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Robin L. B. Selinger is a Professor of Chemical Physics at Kent State University’s Liquid Crystal Institute. She completed both undergraduate and graduate studies at Harvard University (A.B. ’84, A.M. ’86, Ph.D. ’89,) then did postdoctoral work at UCLA, University of Maryland, and NIST. She joined the Physics faculty at the Catholic University of America in 1995, spent a sabbatical at the Naval Research Laboratory in 2002-3, then moved to Kent State University as a full professor in 2005.
Selinger was named a Fellow of the APS in 2016. She is a computational theorist whose research focuses on fundamental pattern formation mechanisms that control microstructure and morphology in soft matter. Recently she has modeled dynamic shape transformations of liquid crystal elastomers, a class of stimuli-responsive programmable materials; studied the interaction of topological defects with curvature in lipid membranes; and modeled the formation of skyrmion defect arrays in liquid crystals in confined geometries. Earlier in her career she investigated the statistical physics of fracture, dislocation dynamics in crystalline solids, and chiral symmetry breaking in random copolymers. She works closely with experimenters at her own institution, across the US, and in Europe and Asia. She is also a frequent participant in workshops at the Kavli Institute of Theoretical Physics at UC Santa Barbara.
Selinger served as Secretary/Treasurer of the APS Topical Group on Statistical and Nonlinear Physics (GSNP) from 2013 to 2016, as a member of the GSNP Fellowship committee in 2017, and as a member of the APS Soft Matter Physics Working Group in 2013. She also frequently lends her singing talents to perform comic tunes at the annual March Meeting Rock-n-Roll Physics Sing-Along. She served as Founding President of The Northeast Ohio STEM Alliance, a nonprofit that organizes extracurricular science activities for K-12 students; and serves as a consultant to the Educational Testing Service for the Physics GRE and Praxis General Science Examination programs. She was named an “Outstanding Referee” by the Physical Review in 2014 and received the Kent State President’s Faculty Excellence Award in 2017.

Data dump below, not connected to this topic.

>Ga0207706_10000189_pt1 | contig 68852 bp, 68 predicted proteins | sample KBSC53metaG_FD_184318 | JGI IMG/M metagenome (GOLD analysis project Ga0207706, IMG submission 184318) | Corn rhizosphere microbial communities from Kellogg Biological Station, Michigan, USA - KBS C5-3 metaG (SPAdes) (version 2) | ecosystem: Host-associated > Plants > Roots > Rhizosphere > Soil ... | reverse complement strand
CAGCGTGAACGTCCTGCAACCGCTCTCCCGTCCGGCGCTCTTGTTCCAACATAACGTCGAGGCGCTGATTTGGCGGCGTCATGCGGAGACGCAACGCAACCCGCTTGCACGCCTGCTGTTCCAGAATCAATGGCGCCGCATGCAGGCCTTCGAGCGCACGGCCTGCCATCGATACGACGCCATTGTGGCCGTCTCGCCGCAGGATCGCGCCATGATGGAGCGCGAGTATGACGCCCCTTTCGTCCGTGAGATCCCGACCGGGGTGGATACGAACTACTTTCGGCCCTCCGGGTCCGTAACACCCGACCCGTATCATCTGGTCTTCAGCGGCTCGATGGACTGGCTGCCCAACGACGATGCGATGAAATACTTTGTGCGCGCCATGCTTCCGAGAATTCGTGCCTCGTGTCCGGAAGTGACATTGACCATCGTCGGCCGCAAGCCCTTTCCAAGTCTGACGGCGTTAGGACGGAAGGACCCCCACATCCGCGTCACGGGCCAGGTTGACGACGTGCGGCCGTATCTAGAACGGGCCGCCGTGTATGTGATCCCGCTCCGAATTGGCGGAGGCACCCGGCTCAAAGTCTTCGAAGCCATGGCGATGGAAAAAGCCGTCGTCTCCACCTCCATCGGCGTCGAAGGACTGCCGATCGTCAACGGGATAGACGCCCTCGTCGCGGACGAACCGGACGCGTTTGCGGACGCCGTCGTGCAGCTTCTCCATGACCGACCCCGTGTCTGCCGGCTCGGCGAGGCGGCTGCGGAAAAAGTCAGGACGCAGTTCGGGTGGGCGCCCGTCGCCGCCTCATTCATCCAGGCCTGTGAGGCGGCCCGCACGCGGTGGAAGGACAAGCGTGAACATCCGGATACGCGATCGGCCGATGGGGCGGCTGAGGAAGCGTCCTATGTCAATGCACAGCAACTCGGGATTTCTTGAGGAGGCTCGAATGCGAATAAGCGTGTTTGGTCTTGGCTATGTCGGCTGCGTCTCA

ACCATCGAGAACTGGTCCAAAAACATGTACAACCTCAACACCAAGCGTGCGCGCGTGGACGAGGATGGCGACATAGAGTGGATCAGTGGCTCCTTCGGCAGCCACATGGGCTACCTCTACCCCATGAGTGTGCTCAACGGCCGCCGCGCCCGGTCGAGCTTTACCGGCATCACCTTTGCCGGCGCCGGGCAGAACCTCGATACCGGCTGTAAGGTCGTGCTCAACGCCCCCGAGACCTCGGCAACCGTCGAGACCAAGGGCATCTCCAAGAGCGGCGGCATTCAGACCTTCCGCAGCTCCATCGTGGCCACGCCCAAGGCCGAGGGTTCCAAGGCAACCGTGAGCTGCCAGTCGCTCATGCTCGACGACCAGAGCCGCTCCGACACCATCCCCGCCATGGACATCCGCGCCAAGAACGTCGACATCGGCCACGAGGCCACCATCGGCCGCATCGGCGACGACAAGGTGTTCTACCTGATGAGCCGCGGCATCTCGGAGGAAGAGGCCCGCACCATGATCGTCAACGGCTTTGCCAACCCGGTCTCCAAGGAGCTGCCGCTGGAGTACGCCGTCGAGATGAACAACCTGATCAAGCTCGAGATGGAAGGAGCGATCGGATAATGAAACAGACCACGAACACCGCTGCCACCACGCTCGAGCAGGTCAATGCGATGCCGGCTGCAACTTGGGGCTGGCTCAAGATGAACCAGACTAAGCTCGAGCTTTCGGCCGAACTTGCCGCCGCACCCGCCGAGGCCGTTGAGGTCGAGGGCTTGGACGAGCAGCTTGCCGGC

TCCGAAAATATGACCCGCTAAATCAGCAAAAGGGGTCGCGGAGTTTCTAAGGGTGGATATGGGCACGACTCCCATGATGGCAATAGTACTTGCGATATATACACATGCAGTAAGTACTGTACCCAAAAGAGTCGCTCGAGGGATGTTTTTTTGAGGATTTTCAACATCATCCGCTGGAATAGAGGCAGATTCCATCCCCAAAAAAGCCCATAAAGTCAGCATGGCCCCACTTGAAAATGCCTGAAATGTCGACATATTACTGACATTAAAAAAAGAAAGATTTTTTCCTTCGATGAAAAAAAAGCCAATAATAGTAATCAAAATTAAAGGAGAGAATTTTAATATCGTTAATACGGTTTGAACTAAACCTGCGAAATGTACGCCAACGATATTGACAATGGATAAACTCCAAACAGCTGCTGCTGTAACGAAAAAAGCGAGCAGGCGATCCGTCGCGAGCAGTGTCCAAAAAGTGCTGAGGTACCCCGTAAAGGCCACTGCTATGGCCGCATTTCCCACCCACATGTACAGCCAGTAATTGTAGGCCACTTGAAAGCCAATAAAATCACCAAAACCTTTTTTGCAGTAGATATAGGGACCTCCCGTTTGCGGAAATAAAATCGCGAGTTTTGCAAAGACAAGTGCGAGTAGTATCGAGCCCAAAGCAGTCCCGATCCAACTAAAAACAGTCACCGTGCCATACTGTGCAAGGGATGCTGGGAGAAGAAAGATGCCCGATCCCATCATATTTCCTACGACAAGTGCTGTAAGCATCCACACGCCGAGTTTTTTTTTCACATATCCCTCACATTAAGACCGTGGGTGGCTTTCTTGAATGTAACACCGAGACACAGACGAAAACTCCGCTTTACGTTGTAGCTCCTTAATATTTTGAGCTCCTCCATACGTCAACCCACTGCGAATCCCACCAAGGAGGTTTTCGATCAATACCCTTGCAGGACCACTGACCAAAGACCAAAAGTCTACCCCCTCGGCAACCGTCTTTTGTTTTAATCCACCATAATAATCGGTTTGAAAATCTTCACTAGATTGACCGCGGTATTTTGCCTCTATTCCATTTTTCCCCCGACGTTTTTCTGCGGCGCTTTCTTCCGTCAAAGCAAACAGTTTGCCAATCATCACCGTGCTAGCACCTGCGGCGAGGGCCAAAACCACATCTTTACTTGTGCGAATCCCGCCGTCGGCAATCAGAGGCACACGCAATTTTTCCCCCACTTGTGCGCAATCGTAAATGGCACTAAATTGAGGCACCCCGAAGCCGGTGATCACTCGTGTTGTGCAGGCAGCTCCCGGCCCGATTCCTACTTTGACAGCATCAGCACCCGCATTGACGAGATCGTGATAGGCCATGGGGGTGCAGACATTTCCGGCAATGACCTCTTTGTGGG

Selinger has been an innovator in developing outreach and mentoring programs to attract students to science majors and promote diversity in the STEM workforce. She started a high school STEM internship program at Kent State that has provided hands-on research opportunities to over 170 students since 2011. She also started Kent State’s science fair and hosts it annually, serving 200+ students in grades 4-12 each year. She helped Kent State students create new Scientista chapters for undergraduate/graduate women in science, and serves as faculty advisor to both groups. Together with colleagues, she brought over $1 million of scholarship funds to Kent State undergraduate STEM majors through the NSF S-STEM program, and has helped organize monthly mentoring programs for scholarship recipients for the last twelve years.
Selinger chaired Kent State’s 2017 Research Seed funding competition, serves on the University Research Council, and works one-on-one to coach junior faculty writing their first research proposals.